What does it mean to be inclusive? Neesha Marie Lopez shares her experience in promoting social inclusion for special education needs children
It was a clear, bright morning on the 12th of February. We. the volunteers waited at the playground for school to begin. When the bell rang, we met with an enthusiastic group of children, chaperoned by Rosida Zakaria and Nurulhuda, the teachers in charge of the special needs children’s class.
After performing the roll call dance, all of the volunteers and the children moved off to do batik painting at the reading corner. Each child was paired with a volunteer, who helped them mix the colours or suggest how to paint the batik. Later on, we even did a Global Village programme where some of the volunteers showed their country’s traditional clothing and foods. The children were a great audience. I noticed with amusement that their excitement increased when one of the volunteers told them she bought pretzel snacks for all of them to try.
Towards the afternoon, the students went out to the field to learn how to do the volunteers roll call dance. This was the activity that they enjoyed the most. I could hear their laughter all the way from the reading corner, a good couple meters away. Most of the students appeared to be very high functioning. They enjoyed all the activities, especially the batik painting and the roll call dance. Like many other children, they seemed the happiest doing activities that expend energy. Of course, there were some students who were not as high functioning as their classmates. These students just did the batik painting.
Despite the rather hectic day, I did find some time to sit down with the teachers. Rozida Zakaria, who has been at the school for the past two decades expressed the hope that more NGO’s will help support special needs children through other activities. In addition, she mentioned that “inclusivity” is very important to help her students in a multifaceted fashion.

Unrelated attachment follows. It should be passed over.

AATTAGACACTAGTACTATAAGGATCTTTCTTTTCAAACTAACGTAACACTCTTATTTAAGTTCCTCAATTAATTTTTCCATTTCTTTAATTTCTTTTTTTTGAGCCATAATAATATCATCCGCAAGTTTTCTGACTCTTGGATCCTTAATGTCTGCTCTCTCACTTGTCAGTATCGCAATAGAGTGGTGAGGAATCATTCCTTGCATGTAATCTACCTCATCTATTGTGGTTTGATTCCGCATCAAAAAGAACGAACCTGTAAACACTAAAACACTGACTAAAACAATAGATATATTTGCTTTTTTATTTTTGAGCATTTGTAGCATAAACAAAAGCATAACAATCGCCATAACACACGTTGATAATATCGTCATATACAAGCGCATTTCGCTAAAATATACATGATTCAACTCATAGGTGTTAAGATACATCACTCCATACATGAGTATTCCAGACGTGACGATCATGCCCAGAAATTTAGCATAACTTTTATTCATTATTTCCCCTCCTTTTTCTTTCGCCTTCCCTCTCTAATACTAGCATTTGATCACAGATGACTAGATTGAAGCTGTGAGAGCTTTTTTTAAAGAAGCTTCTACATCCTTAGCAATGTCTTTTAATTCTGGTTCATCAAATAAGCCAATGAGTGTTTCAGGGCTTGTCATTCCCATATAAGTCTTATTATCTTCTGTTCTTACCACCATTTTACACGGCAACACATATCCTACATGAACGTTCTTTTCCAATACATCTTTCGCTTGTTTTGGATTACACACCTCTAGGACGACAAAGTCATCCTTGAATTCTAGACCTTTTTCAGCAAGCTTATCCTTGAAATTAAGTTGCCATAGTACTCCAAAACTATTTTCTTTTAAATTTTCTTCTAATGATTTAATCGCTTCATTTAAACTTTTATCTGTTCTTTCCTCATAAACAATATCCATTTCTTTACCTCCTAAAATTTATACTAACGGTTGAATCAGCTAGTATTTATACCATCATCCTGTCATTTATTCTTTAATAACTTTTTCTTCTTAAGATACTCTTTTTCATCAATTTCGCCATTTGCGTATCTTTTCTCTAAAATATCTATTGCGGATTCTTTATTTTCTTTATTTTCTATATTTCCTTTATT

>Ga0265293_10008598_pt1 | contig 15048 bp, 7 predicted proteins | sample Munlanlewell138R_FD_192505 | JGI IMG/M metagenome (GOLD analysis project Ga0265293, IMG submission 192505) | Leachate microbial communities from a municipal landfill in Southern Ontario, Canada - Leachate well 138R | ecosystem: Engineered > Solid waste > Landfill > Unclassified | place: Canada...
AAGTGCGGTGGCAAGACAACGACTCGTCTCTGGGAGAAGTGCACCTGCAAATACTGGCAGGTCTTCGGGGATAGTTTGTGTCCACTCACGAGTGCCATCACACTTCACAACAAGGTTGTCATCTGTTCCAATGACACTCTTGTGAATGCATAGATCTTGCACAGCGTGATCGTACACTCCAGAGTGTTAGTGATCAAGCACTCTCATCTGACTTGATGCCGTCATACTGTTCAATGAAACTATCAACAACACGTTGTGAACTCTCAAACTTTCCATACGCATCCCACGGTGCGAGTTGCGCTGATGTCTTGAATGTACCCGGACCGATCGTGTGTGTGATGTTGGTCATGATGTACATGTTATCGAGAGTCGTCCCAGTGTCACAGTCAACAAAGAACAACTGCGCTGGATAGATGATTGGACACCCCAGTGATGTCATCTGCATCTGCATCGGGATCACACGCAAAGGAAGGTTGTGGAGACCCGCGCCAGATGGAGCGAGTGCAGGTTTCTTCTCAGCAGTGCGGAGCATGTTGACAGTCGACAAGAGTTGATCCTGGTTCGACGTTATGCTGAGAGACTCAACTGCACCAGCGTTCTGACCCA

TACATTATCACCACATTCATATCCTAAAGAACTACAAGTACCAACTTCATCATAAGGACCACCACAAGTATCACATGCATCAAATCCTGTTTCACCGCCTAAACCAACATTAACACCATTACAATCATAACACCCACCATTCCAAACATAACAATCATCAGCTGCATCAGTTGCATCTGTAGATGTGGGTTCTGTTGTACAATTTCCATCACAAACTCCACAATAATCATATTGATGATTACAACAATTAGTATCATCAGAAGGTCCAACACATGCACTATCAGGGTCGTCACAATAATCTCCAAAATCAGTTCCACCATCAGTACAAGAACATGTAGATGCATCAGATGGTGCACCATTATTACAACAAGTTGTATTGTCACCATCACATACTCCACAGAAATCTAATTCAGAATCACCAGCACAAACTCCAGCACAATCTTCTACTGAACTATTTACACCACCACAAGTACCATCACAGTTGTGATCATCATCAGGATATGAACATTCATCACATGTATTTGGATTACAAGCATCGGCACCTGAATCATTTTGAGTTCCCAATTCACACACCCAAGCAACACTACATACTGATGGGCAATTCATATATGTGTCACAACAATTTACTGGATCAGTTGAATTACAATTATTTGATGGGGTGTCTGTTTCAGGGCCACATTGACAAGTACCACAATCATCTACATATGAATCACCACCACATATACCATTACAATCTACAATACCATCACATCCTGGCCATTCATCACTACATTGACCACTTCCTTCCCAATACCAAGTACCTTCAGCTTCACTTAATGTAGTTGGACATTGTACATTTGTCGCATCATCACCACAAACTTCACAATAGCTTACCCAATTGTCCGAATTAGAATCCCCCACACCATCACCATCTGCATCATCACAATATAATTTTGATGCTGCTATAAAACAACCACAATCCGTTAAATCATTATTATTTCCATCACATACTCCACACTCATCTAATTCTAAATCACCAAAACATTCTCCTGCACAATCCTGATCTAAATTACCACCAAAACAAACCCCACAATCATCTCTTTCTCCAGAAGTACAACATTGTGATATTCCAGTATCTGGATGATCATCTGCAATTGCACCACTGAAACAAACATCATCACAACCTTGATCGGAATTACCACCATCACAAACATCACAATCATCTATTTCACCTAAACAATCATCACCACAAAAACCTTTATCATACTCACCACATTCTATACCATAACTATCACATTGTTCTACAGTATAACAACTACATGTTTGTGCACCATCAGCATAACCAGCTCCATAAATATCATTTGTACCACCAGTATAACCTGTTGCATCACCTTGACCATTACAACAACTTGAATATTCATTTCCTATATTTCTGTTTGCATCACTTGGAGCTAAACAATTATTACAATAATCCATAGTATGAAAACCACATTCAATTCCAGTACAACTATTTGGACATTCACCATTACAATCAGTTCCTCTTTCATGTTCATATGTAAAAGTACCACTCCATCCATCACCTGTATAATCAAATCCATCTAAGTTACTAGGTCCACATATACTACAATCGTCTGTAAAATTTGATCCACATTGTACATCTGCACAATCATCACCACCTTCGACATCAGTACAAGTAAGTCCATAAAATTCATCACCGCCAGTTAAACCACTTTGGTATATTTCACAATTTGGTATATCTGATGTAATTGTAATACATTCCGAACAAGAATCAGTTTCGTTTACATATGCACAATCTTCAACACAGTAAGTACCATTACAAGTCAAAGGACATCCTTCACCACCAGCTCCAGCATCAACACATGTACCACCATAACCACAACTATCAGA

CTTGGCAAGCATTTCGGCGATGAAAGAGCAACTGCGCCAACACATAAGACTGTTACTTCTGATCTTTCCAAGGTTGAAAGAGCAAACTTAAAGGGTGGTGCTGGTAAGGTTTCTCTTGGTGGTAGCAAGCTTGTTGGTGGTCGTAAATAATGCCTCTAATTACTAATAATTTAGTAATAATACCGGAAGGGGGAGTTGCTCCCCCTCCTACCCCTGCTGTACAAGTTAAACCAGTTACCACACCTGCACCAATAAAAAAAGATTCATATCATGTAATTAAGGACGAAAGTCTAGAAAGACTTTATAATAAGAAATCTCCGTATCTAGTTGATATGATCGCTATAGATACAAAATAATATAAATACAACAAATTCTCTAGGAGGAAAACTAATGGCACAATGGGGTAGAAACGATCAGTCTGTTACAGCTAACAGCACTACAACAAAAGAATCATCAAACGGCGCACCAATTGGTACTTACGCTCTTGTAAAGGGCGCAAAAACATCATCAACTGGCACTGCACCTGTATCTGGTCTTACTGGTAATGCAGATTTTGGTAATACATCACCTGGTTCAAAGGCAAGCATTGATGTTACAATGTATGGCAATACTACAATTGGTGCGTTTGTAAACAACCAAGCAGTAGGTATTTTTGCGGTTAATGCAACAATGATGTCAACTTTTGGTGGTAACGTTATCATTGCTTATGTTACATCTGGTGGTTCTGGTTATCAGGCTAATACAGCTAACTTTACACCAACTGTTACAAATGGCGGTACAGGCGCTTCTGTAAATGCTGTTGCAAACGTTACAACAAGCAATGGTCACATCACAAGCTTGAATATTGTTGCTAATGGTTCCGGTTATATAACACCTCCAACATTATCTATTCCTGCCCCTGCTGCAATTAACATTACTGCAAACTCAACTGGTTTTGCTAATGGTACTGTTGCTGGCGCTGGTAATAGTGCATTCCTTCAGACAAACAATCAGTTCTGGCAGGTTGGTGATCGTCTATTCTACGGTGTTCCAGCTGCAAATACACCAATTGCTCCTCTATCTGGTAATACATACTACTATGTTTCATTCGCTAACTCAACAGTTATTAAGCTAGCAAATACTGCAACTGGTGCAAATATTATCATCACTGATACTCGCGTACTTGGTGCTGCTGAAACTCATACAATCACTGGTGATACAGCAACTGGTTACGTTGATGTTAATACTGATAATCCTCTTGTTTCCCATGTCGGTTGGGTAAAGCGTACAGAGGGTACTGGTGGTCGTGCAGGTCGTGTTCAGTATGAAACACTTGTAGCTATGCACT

“I want to promote my students to the public, especially how to manage them, and how [the public] can help me.” She added that support is key to helping the special needs children achieve an independent life.
“I always explain to [the parents] you must help the students and the school for your child.”
But support does not come easy as teaching special needs children is not a job for everyone.
Nurulhuda revealed some common challenges when teaching students with special needs.
“When we’re in class, or when we’re doing an activity, they usually won’t focus, they won’t pay attention to what we’re teaching. So we have to control them first and get them to focus, then they can follow the lesson. The student’s dietary restrictions play an important role in helping them to learn. Those with special needs need to watch their diet…[it has to be] less sugar. They have to avoid things like Milo or chocolate otherwise they would have more energy. When they have more energy, it’s harder to control them.” she explained.
it is important for these students to avoid added sugars which apart from making them more active, is also extremely unhealthy. Apart from getting them to focus, another challenge is controlling their behaviour.
Using one of the students we met earlier as an example, she said of him, “The challenge with him is he can’t sit still. You have to control how he sits, how he should…pay attention with our lessons.”
Despite these challenges, she mentions that once you get used to teaching these children, they have an unexpected soft side.
“There are some of these kids who prefer you to touch them, or hold them, cause they like you to love them or hug them. Yeah, some of them are like that. But most of them are very sweet, really.”